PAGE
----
At first glance, you might notice that there are many different types of RF amplifiers, and it sometimes becomes overwhelming to differentiate between each one. This makes narrowing down your RF amplifier type a very difficult job.

Most RF Amplifiers came about due to specifications from common transceivers, transmitters, radars, modulation circuits, and system level typologies. It is fair to say that all these specifications sound confusing at times. This article aims to solve that confusion and provide you with information about the purpose of these Amplifiers, and their applications. So, let us begin:

Amplifier Types

Broadband Amplifiers

Broadband or wideband amplifiers are designed to provide a moderate transmission gain over longer bandwidths while keeping the noise figure low. These amplifiers are primarily used within the receiver circuity at the front-end of the antenna, where the requirement for low noise amplifiers is not present.

Gain Block Amplifiers

Gain block amplifiers are similar to broadband Amplifiers, with just a few exceptions. They have a greater gain than broadband amplifiers and are not designed for low noise. You can use gain block amplifiers for IF, RF, and microwave transmitter applications. It also includes models with narrow or wide bandwidths. This is dependent on the type of applications they are designed for.

Log Amplifiers

A log amplifier is an amplifier that provides a greater gain curve where the output is a natural log of the input voltage. This type of amplifier is required for applications that specify such requirements.

Variable Gain Amplifiers

Variable gain amplifiers are amplifiers that provide a controllable and often times, a programmable gain. They have built-in variable gain circuits or variable attenuators, depending on the application, to provide such a gain. They are used primarily for closed-loop circuit control for the maintenance of consistent signal power level.

Low Noise Amplifiers

Low noise amplifiers leverage a portion of the transmitter or receiver design where a low-power signal needs to be amplified for a working power level, without introducing significant noise or phase noise. This could be an oscillator output, which strengthens a signal to drive a mixer, or at the input of an antenna to increase a signal’s power to be easily processed by demodulation or digitization of currency.

Coaxial and Waveguide Power Amplifiers

Within the RF front-end transmitters, power amplifiers are considered as the workhorse amplifiers which convert smaller power signals from communications and radar equipment to high powered transmissions sent through an antenna. The goal of a power amplifier is to increase the digital gain of a signal to a higher power level, without facing a reduction in signal quality. This is typically a hard designed challenge that has many tradeoffs, and certain power amplifiers can be optimized for parameters that befit the pulsed radar, CW radar, digital communication systems, or any application for which they are required.

Power amplifiers also contend with handling different types of loads, some which could cause damaging reflections. Hence, power amplifier designs are usually included with protective circuits. If their power level or operational frequency is high enough, power Amplifiers can use coaxial connectors or even waveguide connectors.

Linear Amplifiers

A linear amplifier is a type of RF power amplifier, which is specially designed to provide high-quality linear performance, maintaining the proportional linear relationship of inputs and outputs. Linear amplifiers are designed to optimize linearity over other design considerations, especially in different load conditions. They are used primarily for transmitters and tests equipment when higher linear power is required.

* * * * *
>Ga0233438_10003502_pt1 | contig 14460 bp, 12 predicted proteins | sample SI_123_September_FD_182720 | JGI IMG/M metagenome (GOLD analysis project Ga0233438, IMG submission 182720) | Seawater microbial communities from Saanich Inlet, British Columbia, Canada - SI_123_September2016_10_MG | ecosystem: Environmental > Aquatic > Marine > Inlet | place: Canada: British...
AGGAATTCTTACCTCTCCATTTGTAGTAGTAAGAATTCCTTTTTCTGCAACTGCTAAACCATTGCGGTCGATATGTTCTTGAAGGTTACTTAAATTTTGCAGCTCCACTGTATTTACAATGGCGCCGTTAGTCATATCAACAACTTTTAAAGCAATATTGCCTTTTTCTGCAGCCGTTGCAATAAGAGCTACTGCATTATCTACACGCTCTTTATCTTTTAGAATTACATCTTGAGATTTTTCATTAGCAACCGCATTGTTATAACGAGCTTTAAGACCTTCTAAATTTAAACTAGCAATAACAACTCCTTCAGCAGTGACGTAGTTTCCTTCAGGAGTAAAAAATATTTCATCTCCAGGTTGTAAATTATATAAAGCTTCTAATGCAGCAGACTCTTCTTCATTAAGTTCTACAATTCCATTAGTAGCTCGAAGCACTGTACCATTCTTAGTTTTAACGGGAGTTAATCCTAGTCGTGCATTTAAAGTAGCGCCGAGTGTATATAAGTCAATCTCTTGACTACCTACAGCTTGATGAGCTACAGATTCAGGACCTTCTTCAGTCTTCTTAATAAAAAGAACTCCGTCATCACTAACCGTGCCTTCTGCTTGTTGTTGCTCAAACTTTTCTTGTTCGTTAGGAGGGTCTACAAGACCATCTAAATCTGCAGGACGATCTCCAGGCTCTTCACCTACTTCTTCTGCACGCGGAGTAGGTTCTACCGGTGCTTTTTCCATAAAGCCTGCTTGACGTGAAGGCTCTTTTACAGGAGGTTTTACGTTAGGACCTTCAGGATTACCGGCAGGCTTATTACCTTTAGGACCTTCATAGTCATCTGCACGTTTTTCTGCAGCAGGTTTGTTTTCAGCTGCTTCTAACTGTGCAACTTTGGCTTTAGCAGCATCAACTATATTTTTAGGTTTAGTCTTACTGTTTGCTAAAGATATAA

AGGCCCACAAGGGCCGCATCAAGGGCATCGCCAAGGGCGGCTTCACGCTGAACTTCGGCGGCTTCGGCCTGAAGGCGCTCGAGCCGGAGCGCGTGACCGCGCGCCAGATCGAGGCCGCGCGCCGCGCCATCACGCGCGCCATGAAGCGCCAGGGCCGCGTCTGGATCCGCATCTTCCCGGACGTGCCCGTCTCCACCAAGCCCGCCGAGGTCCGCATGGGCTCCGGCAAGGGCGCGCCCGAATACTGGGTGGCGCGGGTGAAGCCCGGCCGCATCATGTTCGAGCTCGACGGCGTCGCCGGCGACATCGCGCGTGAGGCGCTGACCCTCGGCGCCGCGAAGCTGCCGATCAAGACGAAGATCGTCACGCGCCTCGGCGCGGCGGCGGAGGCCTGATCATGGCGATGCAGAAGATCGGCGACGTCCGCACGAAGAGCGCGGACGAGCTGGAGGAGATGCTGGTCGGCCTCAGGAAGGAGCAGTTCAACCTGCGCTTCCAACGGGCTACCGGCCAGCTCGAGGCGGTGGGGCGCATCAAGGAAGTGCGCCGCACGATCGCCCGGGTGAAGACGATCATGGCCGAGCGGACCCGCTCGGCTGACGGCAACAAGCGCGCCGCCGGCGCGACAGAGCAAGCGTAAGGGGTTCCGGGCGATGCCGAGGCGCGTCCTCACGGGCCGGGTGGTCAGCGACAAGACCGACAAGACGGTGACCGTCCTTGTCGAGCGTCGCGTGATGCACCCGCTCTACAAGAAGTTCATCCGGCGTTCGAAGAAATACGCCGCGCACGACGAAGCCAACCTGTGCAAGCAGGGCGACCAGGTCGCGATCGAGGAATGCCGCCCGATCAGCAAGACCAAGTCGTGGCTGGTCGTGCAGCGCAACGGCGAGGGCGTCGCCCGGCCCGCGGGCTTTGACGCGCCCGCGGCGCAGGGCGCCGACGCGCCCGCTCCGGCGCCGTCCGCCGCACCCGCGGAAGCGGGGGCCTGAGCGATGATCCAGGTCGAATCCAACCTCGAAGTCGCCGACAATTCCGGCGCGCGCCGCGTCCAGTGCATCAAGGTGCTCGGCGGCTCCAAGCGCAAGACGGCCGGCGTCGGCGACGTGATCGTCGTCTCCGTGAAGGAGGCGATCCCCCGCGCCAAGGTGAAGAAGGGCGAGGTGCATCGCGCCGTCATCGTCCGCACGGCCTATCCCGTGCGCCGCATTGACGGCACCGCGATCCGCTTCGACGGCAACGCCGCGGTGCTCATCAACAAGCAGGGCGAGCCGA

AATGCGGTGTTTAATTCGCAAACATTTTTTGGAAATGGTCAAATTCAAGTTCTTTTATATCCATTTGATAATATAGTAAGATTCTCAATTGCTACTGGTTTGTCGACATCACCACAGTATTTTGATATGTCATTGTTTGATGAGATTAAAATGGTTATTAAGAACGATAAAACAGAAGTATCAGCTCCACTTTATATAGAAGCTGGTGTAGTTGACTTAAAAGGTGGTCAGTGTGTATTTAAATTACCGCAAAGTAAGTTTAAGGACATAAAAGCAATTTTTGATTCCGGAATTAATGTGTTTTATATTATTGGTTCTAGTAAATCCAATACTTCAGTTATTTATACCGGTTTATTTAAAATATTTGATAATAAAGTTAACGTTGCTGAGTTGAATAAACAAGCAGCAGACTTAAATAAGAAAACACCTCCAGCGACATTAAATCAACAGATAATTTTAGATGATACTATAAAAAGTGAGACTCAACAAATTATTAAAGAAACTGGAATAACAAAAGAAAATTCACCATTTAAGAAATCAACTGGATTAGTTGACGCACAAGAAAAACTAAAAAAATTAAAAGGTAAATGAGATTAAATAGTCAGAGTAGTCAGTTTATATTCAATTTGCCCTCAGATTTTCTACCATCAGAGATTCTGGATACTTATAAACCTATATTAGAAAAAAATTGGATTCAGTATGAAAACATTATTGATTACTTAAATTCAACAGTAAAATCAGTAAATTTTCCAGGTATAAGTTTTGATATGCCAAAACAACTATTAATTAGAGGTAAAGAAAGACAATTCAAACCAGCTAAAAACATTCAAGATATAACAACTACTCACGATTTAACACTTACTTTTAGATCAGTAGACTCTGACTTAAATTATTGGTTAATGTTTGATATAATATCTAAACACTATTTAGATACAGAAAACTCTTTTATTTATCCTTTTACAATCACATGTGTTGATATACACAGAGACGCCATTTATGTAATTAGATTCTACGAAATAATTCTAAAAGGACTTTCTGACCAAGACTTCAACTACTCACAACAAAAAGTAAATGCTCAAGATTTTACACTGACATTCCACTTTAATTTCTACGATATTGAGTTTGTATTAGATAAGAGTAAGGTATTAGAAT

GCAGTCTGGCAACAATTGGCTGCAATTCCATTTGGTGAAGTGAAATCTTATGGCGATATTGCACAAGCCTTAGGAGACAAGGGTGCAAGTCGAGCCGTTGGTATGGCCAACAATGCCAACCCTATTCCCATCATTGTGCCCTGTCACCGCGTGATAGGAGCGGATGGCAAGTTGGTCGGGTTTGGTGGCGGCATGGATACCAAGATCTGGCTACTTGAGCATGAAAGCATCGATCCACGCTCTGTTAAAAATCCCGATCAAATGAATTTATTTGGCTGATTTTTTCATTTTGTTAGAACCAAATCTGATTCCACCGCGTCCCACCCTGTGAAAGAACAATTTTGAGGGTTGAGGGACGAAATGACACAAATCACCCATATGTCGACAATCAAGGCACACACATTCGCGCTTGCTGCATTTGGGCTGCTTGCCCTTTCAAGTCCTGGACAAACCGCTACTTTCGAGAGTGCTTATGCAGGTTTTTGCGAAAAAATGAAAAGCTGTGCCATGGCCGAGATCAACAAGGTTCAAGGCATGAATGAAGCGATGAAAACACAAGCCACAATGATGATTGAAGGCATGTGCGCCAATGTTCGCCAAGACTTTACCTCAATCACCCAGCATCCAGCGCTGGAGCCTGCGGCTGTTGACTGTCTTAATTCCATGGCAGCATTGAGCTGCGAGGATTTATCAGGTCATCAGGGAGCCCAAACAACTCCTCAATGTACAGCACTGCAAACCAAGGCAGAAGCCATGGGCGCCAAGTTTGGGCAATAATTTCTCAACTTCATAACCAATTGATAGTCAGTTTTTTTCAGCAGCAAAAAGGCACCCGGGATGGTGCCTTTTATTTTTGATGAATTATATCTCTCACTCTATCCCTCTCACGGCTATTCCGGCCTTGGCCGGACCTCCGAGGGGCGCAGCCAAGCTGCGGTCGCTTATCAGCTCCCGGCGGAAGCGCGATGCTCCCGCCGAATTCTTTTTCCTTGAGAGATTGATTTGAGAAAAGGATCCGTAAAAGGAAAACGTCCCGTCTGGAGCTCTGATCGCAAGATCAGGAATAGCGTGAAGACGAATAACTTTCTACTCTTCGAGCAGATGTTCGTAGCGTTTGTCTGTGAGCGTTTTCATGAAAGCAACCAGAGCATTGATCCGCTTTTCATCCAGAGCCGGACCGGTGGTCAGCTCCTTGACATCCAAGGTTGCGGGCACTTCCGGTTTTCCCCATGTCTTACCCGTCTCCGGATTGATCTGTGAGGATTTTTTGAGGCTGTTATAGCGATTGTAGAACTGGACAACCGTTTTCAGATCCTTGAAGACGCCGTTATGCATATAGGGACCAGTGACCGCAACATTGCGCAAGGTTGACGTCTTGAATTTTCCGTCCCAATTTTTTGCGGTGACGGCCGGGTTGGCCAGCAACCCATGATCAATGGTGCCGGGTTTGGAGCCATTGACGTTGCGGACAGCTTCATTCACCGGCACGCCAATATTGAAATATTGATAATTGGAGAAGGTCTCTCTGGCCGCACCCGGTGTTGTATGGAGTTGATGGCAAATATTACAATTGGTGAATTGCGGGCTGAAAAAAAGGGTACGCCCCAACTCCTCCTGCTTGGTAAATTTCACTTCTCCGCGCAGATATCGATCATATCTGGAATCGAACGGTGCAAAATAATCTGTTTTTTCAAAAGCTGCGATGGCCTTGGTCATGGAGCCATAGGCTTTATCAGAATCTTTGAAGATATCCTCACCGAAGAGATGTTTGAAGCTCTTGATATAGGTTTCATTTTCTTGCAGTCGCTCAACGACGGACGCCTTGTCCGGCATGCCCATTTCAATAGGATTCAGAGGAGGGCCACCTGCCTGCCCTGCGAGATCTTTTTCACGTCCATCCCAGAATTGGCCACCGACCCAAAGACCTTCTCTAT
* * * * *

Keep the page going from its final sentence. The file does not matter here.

Bi-Directional Amplifiers

Bi-directional amplifiers are a combined form of transmitter and receiver, designed solely for the purpose of acting as an intermediate node receiving weak signals and amplifying it for retransmission at a distant location. The primary use of bidirectional amplifiers is for the extension of communication networks across remote locations without having to install extra transmission lines to boost the signal. It can also be used for covering overland areas or used alongside coaxial assembly lines to extend signals to several distances or within facilities. Bi-directional amplifiers require good performance and low-noise amplifiers. It is modeled to handle high digital communications to ensure the highest signal power at the destination point.

Hi-Rel Amplifiers

Hi-Rel amplifiers are a class of amplifiers that meet or exceed a higher reliability standard or expectation, usually employed for use within the automotive, aerospace, space, or military application. These amplifiers, because of their specialized use, are often higher in resilience than their standard counterparts. They also have ratings that include the likely lifespan of an amplifier under various operational conditions.

Now that we have provided you with an overview of the types of amplifiers, it is time to move towards a discussion of industry-level amplifiers.

Industrial Amplifiers

Pico Cell Amplifiers

Pico Cell Amplifiers

Picocell Amplifiers used best for SM, EDGE, LTE, and CDMA operations include models with 750MHz, 760MHz, 850MHz, 900MHz, 1800MHz, 1900MHz, and 2100MHz. The models are categorized into various bands that provide a power of 15 to 30 Watts.

These amplifiers provide TX power to the uplink and an RX gain to the downlink frequencies of the mobile base station. The units are connected directly to the carrier. The compact size and ease of installation make them best suitable for use in rapid deployments of small and microcellular base operations. The pico cell amplifier can have applications in remote/ isolated locations, marine & aviation, public spaces, disaster-hit areas, rural spaces, and oil and gas.

The amplifiers provide full duplex operation, ensuring uninterrupted voice and data connections. The product line is single pole mounted, fully conditioned with the weather and watertight power connections. The amplifier provides two inputs: one for uplink frequency and the other for downlink frequency.